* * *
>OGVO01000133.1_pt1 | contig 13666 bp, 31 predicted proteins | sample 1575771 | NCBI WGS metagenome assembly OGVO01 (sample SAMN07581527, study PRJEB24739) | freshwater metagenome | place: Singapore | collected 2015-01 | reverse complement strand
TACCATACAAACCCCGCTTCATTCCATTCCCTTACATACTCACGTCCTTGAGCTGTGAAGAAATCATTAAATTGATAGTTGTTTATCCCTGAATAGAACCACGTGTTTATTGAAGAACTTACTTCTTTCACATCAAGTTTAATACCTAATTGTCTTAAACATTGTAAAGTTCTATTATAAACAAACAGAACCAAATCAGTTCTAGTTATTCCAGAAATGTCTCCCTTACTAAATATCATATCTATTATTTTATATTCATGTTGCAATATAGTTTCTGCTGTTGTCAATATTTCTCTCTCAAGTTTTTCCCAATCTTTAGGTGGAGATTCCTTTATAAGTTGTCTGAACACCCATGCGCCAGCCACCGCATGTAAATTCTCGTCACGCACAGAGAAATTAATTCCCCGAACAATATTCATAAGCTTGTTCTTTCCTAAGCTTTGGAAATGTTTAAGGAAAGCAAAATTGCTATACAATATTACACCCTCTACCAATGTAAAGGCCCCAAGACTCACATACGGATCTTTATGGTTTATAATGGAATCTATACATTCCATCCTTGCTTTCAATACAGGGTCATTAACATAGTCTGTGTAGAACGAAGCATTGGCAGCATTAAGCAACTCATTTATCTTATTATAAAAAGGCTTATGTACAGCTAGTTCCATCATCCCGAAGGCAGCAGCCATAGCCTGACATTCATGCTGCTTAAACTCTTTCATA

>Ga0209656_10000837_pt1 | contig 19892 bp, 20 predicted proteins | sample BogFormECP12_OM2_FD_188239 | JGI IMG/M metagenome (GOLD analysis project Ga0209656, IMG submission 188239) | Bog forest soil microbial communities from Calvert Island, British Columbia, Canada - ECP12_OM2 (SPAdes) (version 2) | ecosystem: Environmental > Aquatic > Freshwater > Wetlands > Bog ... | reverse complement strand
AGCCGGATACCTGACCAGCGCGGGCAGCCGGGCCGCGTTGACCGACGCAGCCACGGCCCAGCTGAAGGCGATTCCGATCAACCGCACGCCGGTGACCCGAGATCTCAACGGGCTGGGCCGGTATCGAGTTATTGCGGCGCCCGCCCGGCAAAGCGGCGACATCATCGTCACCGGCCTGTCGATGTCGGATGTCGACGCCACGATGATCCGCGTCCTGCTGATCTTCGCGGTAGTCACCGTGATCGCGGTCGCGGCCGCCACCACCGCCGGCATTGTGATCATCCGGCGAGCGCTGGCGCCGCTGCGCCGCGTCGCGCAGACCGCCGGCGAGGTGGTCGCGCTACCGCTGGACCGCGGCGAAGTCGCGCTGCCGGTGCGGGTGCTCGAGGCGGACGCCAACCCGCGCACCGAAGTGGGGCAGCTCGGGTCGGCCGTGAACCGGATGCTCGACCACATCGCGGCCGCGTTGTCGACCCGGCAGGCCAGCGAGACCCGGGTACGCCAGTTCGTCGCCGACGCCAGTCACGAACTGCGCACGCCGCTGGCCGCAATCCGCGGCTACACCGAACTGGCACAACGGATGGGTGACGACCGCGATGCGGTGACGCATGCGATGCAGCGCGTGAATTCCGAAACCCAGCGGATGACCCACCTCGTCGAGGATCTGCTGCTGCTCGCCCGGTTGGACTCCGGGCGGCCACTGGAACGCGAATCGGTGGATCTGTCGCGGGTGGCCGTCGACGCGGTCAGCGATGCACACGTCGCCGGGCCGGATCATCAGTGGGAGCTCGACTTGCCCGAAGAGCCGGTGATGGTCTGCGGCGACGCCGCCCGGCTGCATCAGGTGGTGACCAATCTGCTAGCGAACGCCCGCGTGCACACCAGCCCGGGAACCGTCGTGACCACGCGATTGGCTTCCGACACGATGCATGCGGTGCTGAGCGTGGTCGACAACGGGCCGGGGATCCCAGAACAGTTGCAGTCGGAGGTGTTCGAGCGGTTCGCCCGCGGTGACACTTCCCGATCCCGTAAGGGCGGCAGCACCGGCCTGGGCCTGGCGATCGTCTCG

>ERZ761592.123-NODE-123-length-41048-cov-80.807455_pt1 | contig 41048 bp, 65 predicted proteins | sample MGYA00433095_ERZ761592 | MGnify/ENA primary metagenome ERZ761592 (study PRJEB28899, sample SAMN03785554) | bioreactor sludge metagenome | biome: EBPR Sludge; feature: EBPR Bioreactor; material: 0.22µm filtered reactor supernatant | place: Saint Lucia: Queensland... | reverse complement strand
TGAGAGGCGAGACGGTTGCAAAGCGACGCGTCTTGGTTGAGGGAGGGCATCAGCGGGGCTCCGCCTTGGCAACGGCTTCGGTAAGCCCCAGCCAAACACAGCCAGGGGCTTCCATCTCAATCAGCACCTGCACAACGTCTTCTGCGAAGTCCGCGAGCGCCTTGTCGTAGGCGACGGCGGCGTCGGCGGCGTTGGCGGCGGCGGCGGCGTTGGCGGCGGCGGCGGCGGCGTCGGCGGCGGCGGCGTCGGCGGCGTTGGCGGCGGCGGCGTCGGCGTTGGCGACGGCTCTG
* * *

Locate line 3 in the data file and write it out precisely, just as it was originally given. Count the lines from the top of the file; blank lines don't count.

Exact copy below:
>Ga0209656_10000837_pt1 | contig 19892 bp, 20 predicted proteins | sample BogFormECP12_OM2_FD_188239 | JGI IMG/M metagenome (GOLD analysis project Ga0209656, IMG submission 188239) | Bog forest soil microbial communities from Calvert Island, British Columbia, Canada - ECP12_OM2 (SPAdes) (version 2) | ecosystem: Environmental > Aquatic > Freshwater > Wetlands > Bog ... | reverse complement strand